Let me ask you a question. How many women do you know who truly like metal music and be knowledgeable about it like men? I’m directing this question to the everyday people not involved in a band or anything. I’m willing to bet the number is pretty small. Now let’s take the question one step further. How many black women do you know that truly like metal and are passionate and knowledgeable about it? I bet the number is even smaller and may even be zero. I’m asking this because as an atypical white metalhead I sometimes get so immersed in the music that I don’t pay attention to the demographics around me. But occasionally something comes across as an eye-opener much like the upcoming book ‘What Are You Doing Here?’ by Laina Dawes. You see Laina is an avid metal fan of some 25 years and she is also black. As I’m reading the press release for this book I’m struck with the realization that I know of no black women in my personal life that enjoy the music or if they do won’t admit it.
I look back on the decades and remember Doro Pesch and Lita Ford being anomalies for being women in a predominately metal world. I remember Living Color being an anomaly for being an all black band playing heavier music. I also remember seeing the press releases for Straight Line Stitch and thinking, “Oh female fronted and she’s black. That’s cool.” But it never occurred to me how rare that is on the surface for it to have a woman and black. Race nor gender should ever matter when it comes to things like this but what is fascinating is why there is such a disproportionate ratio when it comes to music, not just in metal but other genres like country, or the reverse when it comes to rap. It’s gotten better obviously over time but the balance is still way off when it comes to gender and race. So when ‘What Are You Doing Here?’ hits bookshelves and amazon in the Fall of this year I just might have to pick it up. After the jump is the press quote from Laina herself.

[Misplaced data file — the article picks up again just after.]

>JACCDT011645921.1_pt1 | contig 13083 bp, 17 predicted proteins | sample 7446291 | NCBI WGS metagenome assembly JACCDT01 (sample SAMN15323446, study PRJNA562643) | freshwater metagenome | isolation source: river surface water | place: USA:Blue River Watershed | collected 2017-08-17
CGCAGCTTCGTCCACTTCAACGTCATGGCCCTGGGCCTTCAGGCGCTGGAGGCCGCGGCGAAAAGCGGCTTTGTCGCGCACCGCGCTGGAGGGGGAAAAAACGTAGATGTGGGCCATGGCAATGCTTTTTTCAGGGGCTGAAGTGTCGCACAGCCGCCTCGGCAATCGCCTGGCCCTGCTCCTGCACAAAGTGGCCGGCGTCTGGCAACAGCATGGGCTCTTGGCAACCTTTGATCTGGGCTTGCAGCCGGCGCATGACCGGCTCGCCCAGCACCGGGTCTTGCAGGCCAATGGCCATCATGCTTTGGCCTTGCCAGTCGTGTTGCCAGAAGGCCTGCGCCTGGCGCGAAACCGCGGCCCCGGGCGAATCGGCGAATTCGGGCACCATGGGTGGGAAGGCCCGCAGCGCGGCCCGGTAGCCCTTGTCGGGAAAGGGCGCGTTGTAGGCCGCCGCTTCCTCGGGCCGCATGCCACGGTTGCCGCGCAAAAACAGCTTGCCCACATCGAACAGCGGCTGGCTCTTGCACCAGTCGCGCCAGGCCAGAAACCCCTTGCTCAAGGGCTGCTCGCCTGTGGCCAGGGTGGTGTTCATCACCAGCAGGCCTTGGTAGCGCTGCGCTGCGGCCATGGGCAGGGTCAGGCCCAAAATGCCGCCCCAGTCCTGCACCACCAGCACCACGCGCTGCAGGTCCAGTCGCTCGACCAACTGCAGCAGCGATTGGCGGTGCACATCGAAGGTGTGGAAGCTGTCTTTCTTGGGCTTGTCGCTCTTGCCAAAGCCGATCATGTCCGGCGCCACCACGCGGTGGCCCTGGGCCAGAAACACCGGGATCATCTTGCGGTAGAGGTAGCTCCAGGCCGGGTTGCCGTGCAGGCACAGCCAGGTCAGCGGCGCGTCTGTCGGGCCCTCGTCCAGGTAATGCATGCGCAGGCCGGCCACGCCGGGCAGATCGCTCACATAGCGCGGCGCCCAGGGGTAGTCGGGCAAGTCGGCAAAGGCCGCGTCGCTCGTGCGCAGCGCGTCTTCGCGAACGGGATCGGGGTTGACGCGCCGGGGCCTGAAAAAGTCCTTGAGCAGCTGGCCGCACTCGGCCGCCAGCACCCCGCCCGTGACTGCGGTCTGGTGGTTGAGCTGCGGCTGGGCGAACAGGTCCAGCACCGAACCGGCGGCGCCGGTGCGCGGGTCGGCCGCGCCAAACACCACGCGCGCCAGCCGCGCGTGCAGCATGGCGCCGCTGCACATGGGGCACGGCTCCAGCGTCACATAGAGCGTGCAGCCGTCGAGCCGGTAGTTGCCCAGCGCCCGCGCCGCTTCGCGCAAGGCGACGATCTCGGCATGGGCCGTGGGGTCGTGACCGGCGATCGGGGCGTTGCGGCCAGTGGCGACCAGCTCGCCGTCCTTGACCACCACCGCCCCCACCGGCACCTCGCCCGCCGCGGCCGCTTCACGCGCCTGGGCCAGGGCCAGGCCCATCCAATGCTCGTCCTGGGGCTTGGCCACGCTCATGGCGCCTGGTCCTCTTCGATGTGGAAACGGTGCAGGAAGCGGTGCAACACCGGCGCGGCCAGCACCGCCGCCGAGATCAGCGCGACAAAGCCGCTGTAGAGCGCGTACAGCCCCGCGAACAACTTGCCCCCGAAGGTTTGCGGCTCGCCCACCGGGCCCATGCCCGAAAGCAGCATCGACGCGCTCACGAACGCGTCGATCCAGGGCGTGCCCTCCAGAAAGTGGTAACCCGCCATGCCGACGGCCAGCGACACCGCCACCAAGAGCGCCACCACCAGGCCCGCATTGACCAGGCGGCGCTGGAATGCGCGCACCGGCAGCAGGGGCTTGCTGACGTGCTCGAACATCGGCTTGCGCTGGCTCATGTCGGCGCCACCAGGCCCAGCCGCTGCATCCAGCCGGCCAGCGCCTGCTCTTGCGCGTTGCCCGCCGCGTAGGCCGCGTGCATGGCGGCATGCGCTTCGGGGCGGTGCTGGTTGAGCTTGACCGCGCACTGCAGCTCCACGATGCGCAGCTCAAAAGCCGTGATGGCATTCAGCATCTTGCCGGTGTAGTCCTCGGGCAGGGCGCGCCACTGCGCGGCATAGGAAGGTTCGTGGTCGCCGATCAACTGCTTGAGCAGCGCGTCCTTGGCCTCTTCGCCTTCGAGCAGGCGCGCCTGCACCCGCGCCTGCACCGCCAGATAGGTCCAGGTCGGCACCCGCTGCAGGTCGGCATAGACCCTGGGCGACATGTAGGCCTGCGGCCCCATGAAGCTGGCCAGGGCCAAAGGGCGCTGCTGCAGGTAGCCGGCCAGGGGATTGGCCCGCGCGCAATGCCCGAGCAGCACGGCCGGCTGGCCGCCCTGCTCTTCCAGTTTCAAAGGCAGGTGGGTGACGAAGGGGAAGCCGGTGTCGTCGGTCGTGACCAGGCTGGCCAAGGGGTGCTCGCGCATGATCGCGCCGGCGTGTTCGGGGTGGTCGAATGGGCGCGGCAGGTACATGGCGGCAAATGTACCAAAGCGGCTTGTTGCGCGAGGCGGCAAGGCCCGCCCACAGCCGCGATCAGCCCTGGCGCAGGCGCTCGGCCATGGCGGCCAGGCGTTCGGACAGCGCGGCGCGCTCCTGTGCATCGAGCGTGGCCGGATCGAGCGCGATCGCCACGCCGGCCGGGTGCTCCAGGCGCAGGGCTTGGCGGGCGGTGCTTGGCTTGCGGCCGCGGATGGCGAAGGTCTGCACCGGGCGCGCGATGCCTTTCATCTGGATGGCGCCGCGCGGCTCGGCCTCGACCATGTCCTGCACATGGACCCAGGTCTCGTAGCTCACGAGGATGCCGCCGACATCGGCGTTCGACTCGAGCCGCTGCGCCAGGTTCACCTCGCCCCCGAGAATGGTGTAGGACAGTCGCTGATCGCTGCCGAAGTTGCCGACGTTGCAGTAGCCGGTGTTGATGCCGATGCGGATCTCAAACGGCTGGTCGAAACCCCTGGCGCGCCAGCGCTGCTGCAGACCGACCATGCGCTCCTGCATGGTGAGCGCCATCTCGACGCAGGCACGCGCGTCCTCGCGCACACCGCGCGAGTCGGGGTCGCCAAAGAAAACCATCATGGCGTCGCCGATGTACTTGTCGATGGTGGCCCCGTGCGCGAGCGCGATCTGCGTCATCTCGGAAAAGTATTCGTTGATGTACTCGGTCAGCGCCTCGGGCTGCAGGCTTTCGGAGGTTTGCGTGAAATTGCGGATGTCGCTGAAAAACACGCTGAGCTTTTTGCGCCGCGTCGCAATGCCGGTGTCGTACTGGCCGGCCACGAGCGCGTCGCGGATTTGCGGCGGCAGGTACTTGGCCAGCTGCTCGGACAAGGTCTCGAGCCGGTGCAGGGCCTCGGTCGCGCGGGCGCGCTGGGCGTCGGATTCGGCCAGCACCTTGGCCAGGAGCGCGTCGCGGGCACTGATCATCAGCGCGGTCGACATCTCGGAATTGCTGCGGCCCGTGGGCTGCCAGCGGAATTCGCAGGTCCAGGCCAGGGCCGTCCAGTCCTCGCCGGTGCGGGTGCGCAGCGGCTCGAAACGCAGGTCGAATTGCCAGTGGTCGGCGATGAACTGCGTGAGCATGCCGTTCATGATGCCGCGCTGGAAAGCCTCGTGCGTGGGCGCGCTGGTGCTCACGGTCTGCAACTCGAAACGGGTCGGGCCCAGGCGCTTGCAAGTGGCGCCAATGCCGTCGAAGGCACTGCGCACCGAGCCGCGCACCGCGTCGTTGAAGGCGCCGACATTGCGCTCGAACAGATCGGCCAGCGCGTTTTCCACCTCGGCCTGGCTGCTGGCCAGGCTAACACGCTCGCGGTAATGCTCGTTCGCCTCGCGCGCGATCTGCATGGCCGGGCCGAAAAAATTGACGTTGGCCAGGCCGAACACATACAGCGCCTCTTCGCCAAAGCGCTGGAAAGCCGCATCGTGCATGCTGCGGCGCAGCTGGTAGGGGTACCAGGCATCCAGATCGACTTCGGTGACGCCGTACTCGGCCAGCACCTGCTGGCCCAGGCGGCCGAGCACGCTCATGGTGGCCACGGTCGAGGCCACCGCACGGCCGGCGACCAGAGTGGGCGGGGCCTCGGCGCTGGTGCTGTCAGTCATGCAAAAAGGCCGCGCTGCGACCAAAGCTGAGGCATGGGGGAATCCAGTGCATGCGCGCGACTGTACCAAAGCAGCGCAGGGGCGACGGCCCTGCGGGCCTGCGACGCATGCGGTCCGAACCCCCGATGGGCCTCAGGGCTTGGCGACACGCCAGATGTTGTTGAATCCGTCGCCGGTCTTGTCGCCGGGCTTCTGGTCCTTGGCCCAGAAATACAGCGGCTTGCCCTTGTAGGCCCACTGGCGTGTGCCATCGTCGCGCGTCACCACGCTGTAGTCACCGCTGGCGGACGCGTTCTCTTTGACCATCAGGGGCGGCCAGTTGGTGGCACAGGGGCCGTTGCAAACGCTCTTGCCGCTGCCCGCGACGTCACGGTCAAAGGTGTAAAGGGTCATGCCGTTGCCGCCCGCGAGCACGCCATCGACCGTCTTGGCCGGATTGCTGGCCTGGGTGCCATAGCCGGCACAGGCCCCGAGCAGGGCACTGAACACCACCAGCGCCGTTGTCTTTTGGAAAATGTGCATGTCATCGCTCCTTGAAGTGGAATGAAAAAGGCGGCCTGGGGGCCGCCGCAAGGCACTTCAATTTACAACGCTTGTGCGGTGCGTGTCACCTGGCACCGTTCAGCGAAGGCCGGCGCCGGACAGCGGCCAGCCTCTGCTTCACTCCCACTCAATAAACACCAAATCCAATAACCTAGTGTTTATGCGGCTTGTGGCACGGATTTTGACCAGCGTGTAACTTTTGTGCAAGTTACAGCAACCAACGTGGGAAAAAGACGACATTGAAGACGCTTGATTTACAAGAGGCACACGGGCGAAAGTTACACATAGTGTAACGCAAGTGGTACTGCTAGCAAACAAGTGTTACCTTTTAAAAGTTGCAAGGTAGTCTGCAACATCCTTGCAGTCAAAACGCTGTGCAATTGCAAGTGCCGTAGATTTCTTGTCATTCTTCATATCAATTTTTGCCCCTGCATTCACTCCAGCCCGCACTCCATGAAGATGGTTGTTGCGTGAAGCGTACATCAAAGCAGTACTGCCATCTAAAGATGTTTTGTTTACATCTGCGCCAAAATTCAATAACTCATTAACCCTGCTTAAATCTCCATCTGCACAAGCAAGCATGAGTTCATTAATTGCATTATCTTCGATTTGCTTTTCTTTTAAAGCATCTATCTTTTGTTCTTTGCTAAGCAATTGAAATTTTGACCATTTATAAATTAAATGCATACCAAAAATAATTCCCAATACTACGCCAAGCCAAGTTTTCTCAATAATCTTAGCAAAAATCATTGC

“I’ll be the first to admit that, like any other book, What Are You Doing Here? is partly self-serving. I wanted to find other black women like me: metal, hardcore, and punk fans and musicians that were rabid about the music and culture and adamant about asserting their rightful place as black women within those scenes. I wanted to find other women who put aside the cultural baggage that dictates that we must listen to certain musical styles, and simply enjoy the music that influenced us, not just as black women, but as individuals who grew up in an era when, thanks to technology, a large variety of music is accessible and available to everyone. I found many black women and have shared their stories, but I also realize there is still a lot of work to be done.”
I really want to read these stories and some of these perspectives and hope you do to. Maybe this will be the spark that brings even more of a balance to genres of music that are already more then a bit more accepting then they used to be.